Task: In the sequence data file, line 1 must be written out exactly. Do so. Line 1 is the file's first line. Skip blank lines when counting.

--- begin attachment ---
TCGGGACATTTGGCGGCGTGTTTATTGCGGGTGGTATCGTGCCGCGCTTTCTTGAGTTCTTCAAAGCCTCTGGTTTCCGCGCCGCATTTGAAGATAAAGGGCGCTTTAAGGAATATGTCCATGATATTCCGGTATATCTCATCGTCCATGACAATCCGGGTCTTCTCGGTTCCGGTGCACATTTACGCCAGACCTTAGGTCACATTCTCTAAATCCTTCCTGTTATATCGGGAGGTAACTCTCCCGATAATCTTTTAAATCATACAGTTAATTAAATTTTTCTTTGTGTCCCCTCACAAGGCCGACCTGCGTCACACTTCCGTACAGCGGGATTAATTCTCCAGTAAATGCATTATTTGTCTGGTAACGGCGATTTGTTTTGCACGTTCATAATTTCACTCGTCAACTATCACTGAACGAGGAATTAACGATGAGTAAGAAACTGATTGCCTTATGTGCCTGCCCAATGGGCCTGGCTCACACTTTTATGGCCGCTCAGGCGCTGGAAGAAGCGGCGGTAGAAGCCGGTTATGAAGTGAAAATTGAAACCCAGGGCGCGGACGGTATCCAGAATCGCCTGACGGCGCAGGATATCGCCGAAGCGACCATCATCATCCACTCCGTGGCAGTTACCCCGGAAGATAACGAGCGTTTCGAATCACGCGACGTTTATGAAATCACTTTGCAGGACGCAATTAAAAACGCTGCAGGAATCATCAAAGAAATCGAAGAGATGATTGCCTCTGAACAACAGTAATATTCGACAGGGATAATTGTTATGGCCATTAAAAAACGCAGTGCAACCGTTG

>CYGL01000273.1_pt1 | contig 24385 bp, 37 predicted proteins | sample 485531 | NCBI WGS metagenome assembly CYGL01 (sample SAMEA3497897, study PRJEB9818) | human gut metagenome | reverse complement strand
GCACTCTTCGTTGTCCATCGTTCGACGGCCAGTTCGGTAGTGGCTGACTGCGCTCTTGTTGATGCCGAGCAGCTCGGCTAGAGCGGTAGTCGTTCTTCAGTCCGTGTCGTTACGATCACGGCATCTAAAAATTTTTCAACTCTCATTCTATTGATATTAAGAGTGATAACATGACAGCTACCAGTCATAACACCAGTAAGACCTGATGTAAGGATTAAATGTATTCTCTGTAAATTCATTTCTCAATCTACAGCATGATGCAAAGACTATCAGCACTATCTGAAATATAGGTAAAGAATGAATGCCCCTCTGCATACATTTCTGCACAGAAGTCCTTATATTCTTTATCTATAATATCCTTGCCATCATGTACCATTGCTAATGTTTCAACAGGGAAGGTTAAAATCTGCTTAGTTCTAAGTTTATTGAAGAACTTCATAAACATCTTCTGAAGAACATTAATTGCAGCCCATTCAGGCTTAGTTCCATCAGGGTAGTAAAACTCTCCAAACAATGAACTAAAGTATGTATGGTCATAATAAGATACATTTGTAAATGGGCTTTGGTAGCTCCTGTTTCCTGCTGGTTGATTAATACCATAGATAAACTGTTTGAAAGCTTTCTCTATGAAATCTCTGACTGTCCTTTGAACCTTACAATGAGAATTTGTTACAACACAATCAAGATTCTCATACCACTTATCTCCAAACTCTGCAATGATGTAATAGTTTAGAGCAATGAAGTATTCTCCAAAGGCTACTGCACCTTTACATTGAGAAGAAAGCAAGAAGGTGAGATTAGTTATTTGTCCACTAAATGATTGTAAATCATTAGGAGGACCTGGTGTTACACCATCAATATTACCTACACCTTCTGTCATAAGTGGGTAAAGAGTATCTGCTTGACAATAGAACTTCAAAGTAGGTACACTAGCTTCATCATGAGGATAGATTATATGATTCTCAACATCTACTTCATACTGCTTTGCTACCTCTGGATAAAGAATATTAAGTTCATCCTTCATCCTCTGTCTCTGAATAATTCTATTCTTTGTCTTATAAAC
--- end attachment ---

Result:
TCGGGACATTTGGCGGCGTGTTTATTGCGGGTGGTATCGTGCCGCGCTTTCTTGAGTTCTTCAAAGCCTCTGGTTTCCGCGCCGCATTTGAAGATAAAGGGCGCTTTAAGGAATATGTCCATGATATTCCGGTATATCTCATCGTCCATGACAATCCGGGTCTTCTCGGTTCCGGTGCACATTTACGCCAGACCTTAGGTCACATTCTCTAAATCCTTCCTGTTATATCGGGAGGTAACTCTCCCGATAATCTTTTAAATCATACAGTTAATTAAATTTTTCTTTGTGTCCCCTCACAAGGCCGACCTGCGTCACACTTCCGTACAGCGGGATTAATTCTCCAGTAAATGCATTATTTGTCTGGTAACGGCGATTTGTTTTGCACGTTCATAATTTCACTCGTCAACTATCACTGAACGAGGAATTAACGATGAGTAAGAAACTGATTGCCTTATGTGCCTGCCCAATGGGCCTGGCTCACACTTTTATGGCCGCTCAGGCGCTGGAAGAAGCGGCGGTAGAAGCCGGTTATGAAGTGAAAATTGAAACCCAGGGCGCGGACGGTATCCAGAATCGCCTGACGGCGCAGGATATCGCCGAAGCGACCATCATCATCCACTCCGTGGCAGTTACCCCGGAAGATAACGAGCGTTTCGAATCACGCGACGTTTATGAAATCACTTTGCAGGACGCAATTAAAAACGCTGCAGGAATCATCAAAGAAATCGAAGAGATGATTGCCTCTGAACAACAGTAATATTCGACAGGGATAATTGTTATGGCCATTAAAAAACGCAGTGCAACCGTTG